That initiative could pay long-term dividends for select exchange traded funds, including the Goldman Sachs Future Planet Equity ETF (GSFP ). GSFP, which debuted last July, is ideally positioned to capitalize on what appears to be a wide-ranging effort by the Biden administration to force power plats to reduce emissions.
“The agency wants to impose stricter air-quality standards for mercury and other toxic pollutants, as well as new restrictions on wastewater generated by power plants, EPA Administrator Michael Regan said in an interview,” reports Timothy Puko for the Wall Street Journal. “Mr. Regan said the EPA is looking to roll out new proposals in a more coordinated approach to regulate the power sector, using the agency’s broad array of powers to oversee air and water pollution as well as wastewater disposal.”
GSFP is potentially compelling on this front because the fund’s holdings are companies “with solutions to reduce greenhouse gas emissions required across many different activities,” according to Goldman Sachs Asset Management.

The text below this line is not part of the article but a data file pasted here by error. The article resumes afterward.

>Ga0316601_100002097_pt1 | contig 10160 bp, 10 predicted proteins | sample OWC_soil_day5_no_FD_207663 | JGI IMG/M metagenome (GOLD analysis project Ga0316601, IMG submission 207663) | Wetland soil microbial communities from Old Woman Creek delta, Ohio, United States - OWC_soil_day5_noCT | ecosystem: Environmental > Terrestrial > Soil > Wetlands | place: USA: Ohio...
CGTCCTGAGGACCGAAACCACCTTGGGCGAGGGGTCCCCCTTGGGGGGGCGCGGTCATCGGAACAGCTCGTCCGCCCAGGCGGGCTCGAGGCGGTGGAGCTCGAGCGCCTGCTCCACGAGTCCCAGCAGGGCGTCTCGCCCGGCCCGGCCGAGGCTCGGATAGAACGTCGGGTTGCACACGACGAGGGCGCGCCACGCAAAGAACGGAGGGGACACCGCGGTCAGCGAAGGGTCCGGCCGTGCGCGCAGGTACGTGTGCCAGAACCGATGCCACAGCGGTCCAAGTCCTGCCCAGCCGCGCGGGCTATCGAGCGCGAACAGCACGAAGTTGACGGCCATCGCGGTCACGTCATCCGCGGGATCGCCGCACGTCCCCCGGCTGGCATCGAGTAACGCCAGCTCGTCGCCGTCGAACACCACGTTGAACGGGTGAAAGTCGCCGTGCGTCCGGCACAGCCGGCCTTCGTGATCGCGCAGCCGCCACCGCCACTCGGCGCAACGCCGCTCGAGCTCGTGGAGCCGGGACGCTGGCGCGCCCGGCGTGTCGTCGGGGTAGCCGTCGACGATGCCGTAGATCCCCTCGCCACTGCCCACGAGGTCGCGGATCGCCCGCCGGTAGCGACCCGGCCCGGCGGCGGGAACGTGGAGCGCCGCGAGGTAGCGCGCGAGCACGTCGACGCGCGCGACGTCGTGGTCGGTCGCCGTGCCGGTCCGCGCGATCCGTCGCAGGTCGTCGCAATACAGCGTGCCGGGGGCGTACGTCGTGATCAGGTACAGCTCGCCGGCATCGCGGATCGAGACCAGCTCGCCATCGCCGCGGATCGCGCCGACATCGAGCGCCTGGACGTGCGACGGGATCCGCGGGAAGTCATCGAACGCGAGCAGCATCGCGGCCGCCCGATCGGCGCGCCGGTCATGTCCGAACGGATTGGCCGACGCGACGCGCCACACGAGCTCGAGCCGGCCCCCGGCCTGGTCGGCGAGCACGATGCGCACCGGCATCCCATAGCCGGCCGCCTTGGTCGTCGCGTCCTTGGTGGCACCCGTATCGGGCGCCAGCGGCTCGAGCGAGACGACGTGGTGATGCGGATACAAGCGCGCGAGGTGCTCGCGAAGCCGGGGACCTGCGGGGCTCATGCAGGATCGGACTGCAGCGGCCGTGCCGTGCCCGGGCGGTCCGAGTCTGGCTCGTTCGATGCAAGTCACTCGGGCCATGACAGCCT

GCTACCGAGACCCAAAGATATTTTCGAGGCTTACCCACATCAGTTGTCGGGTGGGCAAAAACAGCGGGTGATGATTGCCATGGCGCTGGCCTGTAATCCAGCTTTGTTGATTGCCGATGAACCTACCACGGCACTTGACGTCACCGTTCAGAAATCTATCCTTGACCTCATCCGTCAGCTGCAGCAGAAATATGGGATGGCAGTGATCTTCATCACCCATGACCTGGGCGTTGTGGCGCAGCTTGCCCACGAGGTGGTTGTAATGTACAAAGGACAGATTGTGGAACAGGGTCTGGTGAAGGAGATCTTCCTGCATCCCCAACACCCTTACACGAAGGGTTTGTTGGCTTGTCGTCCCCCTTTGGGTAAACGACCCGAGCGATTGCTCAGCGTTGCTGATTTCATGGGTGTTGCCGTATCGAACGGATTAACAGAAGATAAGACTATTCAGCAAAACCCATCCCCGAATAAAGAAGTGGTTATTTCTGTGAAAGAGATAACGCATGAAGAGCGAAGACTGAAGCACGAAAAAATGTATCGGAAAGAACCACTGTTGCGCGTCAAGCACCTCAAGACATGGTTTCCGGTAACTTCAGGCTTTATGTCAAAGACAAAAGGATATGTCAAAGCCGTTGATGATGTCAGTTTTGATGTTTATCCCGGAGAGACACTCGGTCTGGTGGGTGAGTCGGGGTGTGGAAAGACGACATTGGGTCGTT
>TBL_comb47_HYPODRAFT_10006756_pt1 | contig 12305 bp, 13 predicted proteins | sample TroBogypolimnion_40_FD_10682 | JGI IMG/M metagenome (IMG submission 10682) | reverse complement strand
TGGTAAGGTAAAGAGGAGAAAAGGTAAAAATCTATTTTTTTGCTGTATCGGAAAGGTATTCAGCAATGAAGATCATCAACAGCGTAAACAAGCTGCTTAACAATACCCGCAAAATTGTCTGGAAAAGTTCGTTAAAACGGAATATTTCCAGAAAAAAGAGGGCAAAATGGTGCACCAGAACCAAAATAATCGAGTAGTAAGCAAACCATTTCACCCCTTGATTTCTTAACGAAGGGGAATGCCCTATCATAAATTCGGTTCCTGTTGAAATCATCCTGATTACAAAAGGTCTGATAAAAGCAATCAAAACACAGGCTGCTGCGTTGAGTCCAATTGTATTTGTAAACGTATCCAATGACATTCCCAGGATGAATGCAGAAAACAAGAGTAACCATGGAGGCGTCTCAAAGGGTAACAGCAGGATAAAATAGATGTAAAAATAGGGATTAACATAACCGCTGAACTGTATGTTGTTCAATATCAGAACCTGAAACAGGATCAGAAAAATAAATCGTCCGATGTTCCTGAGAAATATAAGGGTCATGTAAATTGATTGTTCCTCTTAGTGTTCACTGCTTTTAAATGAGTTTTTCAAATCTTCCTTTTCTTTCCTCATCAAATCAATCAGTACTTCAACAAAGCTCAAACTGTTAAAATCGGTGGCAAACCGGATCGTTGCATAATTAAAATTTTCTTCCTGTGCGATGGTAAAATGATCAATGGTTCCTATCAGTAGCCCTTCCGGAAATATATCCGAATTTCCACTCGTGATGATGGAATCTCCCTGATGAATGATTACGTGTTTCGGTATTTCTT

However, there’s more to the story. For about a year now, investors tapping renewable energy funds, including those addressing solar and wind stocks, among others, are growing frustrated by laggard performances. Much of that is attributable to disappointment regarding government spending.
On the other hand, the proposals being set forth by the EPA aren’t beholden to government spending and congressional debate. Rather, if implemented, the new EPA guidelines could force electric utilities to up expenditures on products and services, some of which are provided by some GSFP components.
“An onslaught of new rules could raise the cost of power to business and consumers if it isn’t implemented carefully, and the cost of compliance could also force older plants powered by coal, oil and natural gas to close, said Louis Finkel, senior vice president of government relations for the National Rural Electric Cooperative Association,” according to the Wall Street Journal.
GSFP holds 52 stocks, and as an actively managed ETF, it can be more responsive to trends in spending on carbon-reducing technologies than passively managed equivalents.
For more news, information, and strategy, visit the Future ETFs Channel.